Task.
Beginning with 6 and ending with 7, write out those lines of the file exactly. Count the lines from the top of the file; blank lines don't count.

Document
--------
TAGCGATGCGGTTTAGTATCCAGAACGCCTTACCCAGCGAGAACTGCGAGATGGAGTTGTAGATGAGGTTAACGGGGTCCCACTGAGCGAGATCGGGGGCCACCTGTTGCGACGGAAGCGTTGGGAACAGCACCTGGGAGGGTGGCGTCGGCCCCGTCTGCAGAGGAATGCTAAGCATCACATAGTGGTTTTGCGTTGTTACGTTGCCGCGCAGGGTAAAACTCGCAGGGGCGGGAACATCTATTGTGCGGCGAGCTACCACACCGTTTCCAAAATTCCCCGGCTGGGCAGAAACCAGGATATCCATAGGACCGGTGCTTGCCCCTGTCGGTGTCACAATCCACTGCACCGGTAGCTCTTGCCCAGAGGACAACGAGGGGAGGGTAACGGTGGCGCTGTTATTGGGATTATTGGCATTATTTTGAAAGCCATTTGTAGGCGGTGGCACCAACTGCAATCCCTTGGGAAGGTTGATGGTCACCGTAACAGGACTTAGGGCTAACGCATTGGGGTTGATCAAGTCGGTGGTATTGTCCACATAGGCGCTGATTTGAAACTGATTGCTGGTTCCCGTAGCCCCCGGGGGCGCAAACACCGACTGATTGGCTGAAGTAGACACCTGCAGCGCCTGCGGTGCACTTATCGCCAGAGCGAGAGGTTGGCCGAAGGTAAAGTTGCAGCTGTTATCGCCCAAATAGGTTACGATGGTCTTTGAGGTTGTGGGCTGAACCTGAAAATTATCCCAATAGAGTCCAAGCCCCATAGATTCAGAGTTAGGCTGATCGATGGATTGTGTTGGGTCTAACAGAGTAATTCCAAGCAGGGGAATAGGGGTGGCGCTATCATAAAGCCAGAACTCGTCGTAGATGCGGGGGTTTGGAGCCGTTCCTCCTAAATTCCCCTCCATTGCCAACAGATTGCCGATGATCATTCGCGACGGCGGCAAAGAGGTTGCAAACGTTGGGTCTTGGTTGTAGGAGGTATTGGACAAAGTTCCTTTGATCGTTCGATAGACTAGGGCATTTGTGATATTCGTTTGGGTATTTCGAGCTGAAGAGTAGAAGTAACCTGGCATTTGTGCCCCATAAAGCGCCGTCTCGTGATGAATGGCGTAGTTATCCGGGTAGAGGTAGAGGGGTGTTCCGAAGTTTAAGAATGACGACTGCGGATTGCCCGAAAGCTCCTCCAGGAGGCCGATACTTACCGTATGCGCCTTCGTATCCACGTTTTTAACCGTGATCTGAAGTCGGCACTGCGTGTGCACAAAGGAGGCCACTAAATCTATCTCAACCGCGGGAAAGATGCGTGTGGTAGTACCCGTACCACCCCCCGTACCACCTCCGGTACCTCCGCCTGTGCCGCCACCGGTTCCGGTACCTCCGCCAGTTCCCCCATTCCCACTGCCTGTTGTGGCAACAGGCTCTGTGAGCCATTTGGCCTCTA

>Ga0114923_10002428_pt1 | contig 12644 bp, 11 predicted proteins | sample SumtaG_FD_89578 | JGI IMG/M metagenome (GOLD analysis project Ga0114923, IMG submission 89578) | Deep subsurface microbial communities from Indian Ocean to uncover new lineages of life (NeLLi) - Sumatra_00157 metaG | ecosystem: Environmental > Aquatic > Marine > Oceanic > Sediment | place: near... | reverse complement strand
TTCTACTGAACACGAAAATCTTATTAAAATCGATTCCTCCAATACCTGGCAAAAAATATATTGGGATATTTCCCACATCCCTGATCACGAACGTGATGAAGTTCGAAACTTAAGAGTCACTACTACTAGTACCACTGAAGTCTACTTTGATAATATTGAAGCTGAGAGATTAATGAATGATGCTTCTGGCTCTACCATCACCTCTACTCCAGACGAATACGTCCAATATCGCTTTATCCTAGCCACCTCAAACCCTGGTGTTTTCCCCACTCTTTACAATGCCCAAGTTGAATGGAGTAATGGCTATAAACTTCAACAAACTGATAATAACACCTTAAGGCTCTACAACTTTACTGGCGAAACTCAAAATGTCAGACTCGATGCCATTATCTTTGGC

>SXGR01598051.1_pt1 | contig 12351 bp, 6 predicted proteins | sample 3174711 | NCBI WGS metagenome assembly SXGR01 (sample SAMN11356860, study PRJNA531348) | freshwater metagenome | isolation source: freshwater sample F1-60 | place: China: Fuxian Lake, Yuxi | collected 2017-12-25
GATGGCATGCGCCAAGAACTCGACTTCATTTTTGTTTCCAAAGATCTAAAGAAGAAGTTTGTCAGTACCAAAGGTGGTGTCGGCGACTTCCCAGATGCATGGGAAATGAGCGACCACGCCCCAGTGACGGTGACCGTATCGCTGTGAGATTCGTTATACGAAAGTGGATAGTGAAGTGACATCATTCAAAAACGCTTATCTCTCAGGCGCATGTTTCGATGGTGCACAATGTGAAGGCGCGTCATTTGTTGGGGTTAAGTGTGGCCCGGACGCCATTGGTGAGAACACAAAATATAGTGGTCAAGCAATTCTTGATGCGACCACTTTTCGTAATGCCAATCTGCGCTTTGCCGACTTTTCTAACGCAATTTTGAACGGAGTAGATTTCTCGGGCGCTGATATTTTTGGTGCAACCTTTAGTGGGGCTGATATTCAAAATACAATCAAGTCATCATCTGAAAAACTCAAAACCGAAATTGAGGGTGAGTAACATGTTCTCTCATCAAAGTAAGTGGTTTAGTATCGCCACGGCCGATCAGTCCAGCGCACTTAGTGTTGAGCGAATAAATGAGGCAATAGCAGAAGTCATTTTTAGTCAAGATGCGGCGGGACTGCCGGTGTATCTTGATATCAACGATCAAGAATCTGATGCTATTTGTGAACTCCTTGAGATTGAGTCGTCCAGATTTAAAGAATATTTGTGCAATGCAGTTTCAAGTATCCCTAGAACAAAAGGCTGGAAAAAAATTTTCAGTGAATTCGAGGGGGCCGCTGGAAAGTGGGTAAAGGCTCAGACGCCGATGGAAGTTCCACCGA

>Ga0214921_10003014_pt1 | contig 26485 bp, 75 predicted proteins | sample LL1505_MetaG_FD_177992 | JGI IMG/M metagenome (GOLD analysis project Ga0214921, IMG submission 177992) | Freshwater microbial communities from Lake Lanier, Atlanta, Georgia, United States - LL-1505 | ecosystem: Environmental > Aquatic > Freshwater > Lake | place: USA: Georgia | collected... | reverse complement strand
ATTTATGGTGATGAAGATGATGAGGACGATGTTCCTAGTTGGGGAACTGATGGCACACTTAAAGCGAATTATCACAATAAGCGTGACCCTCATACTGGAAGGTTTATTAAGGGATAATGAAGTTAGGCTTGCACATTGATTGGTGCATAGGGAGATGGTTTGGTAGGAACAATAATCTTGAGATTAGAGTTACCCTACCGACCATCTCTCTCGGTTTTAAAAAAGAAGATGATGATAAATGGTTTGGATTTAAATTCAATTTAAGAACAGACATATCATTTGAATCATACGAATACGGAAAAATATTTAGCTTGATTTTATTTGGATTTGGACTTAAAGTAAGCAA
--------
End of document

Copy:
>Ga0214921_10003014_pt1 | contig 26485 bp, 75 predicted proteins | sample LL1505_MetaG_FD_177992 | JGI IMG/M metagenome (GOLD analysis project Ga0214921, IMG submission 177992) | Freshwater microbial communities from Lake Lanier, Atlanta, Georgia, United States - LL-1505 | ecosystem: Environmental > Aquatic > Freshwater > Lake | place: USA: Georgia | collected... | reverse complement strand
ATTTATGGTGATGAAGATGATGAGGACGATGTTCCTAGTTGGGGAACTGATGGCACACTTAAAGCGAATTATCACAATAAGCGTGACCCTCATACTGGAAGGTTTATTAAGGGATAATGAAGTTAGGCTTGCACATTGATTGGTGCATAGGGAGATGGTTTGGTAGGAACAATAATCTTGAGATTAGAGTTACCCTACCGACCATCTCTCTCGGTTTTAAAAAAGAAGATGATGATAAATGGTTTGGATTTAAATTCAATTTAAGAACAGACATATCATTTGAATCATACGAATACGGAAAAATATTTAGCTTGATTTTATTTGGATTTGGACTTAAAGTAAGCAA